A baggage handler told the The Sun he is “mortified” after a simple error caused more than $6 million in damage to a British Airways plane.
The news outlet is reporting things went horribly wrong as an Airbus A320 plane taxied on the runway at London Heathrow Airport. Having just finished loading the plane with luggage, the baggage handler accidentally left his scanning gun – a device used to scan the barcodes of suitcases to make sure the correct luggage is put on the plane – on the aircraft’s engine cover. Within moments, the gun was sucked into the engine, and the results were apparently disastrous. After hearing a loud bang, the pilot aborted takeoff and evacuated the 150 passengers on board.
According to The Sun, nobody has been suspended over the blunder – not even the baggage handler who made the six million dollar mistake. The airline, however, is investigating the incident, which could have been much worse if it had happened after takeoff. The plane has already been repaired, and the passengers made it to their destination of Bucharest, Romania, about three hours late.
They were on their final approach to Scotland’s Glasgow airport when an unidentified object passed within 300 feet of the Airbus A320 passenger jet. “Er yeah we just had something pass underneath us quite close [1255:30] and nothing on TCAS have you got anything on in our area” said the pilot to Glasgow tower, reports the BBC.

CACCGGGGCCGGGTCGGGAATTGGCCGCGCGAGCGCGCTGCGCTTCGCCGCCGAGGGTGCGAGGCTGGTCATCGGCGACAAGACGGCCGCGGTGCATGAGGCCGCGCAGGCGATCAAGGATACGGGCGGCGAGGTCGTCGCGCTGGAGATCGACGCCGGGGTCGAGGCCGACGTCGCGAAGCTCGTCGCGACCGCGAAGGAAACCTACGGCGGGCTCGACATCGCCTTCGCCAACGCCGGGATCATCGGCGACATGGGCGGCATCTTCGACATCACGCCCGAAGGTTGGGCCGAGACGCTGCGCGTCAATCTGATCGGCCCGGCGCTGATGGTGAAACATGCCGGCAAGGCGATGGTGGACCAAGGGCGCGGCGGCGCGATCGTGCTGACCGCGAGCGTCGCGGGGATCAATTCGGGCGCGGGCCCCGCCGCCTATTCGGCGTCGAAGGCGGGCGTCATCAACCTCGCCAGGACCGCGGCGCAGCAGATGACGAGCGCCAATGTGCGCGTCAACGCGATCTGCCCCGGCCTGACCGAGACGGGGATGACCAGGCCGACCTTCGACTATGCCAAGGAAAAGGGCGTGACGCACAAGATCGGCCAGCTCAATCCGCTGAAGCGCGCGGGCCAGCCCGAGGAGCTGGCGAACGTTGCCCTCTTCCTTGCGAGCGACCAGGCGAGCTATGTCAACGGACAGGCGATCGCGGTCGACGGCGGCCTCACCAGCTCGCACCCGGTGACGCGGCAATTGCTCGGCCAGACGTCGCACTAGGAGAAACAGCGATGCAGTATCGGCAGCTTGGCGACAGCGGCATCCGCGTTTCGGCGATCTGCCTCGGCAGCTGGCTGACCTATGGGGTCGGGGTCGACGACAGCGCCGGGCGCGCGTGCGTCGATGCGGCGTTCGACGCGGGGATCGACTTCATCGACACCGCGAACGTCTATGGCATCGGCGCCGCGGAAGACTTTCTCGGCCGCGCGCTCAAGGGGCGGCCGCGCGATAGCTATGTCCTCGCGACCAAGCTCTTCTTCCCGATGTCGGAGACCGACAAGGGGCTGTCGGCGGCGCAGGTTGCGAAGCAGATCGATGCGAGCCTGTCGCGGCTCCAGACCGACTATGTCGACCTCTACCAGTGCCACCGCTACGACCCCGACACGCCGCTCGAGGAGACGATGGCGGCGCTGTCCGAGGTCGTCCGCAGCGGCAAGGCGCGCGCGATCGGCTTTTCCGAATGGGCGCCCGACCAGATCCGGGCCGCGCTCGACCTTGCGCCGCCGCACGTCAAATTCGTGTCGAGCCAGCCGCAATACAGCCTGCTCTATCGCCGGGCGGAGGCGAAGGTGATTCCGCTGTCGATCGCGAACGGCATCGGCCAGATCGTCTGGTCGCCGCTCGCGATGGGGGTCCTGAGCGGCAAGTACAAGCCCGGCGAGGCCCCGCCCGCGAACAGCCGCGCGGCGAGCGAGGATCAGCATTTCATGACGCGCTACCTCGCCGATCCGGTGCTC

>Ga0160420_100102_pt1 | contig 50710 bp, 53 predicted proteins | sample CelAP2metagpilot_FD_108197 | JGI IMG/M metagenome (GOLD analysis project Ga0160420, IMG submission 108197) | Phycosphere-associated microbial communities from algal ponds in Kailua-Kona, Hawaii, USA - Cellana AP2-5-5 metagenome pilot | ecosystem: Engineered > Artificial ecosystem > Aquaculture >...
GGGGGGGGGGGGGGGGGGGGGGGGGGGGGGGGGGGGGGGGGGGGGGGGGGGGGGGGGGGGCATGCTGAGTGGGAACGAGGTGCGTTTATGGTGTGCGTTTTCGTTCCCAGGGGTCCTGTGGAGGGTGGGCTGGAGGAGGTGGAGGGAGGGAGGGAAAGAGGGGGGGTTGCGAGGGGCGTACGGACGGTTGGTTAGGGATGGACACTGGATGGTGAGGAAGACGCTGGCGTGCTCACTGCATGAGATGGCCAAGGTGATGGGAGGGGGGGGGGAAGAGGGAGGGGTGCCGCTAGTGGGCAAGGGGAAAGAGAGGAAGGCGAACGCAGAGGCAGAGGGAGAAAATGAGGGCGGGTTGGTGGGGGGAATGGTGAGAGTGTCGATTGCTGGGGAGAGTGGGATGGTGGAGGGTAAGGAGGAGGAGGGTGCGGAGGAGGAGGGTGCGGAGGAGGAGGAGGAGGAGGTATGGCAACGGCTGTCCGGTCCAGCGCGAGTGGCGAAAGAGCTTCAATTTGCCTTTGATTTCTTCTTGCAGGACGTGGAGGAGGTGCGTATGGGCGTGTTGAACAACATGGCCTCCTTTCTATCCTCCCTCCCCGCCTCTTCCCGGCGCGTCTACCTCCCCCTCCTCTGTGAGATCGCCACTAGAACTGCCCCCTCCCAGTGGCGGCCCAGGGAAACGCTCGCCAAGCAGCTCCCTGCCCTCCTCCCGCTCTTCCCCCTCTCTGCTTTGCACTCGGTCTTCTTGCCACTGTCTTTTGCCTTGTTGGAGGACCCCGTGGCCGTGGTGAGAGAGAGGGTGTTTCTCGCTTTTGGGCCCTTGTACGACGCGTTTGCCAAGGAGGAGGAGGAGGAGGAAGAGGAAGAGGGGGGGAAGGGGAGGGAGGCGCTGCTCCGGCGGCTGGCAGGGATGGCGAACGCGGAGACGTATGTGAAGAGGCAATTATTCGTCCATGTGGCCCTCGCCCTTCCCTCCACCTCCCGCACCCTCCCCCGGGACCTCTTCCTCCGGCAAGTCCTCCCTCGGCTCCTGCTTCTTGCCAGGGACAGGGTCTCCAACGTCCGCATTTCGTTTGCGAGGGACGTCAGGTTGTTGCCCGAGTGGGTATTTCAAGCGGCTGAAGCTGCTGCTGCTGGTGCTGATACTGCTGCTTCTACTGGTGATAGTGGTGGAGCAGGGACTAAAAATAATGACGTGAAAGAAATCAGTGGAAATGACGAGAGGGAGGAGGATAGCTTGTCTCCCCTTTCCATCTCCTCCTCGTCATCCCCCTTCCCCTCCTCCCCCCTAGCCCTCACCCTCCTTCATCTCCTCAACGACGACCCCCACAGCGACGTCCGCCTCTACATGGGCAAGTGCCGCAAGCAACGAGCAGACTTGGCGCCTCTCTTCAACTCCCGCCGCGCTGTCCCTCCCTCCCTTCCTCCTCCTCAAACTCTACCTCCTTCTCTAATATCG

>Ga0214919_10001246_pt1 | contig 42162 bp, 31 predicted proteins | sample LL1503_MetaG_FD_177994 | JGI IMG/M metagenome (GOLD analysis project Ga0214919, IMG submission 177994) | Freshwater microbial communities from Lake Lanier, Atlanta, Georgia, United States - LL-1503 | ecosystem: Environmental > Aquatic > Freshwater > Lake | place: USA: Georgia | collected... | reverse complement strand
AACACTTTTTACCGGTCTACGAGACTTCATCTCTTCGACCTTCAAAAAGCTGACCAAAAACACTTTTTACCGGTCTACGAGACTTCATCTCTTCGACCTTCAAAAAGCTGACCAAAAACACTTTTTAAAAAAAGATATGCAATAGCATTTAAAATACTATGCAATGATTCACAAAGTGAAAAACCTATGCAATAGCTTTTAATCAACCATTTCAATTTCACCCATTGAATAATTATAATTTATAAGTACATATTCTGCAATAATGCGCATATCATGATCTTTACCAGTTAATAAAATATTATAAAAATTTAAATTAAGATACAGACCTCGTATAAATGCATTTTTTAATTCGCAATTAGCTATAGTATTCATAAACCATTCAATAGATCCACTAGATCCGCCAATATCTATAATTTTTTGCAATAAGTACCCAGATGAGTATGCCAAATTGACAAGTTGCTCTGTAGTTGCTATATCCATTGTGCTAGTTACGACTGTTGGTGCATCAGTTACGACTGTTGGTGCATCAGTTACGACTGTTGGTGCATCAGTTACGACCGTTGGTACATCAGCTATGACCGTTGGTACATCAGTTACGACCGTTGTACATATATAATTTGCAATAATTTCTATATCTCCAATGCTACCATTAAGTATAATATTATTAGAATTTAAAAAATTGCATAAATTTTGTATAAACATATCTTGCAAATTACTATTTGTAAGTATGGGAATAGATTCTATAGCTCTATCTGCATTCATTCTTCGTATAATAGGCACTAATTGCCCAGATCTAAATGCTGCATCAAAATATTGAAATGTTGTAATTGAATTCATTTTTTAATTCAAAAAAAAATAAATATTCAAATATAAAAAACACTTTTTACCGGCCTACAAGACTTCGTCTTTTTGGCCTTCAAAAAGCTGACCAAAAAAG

The TCAS’ of which the pilot mentions is the A320’s Traffic Collision Avoidance System, which communicates with other aircraft, several times per second, alerting two aircraft that are dangerously close to each other. The system was silent as the A320 was preparing to land, in clear conditions, at an altitude of about 4,000 feet. It was then that the pilot and non-flying pilot saw an object about 300 feet (100 meters) ahead.
Described as “blue and yellow or silver in color with a small frontal area, but ‘bigger than a balloon,’ the object moved quickly and came so close to the A320 that the pilot filed a near-miss report with authorities.Glasgow air traffic control said that while there were no other objects in the area of the A320 at the time, they did have an “unidentified track history” 1.3 nautical miles east of the A320’s position 28 seconds earlier.
Not likely another aircraft, glider, hang-glider, para-motor, para-glider, hot-air balloon or helicopter – all of which would have shown up on radar. The object is still unidentified.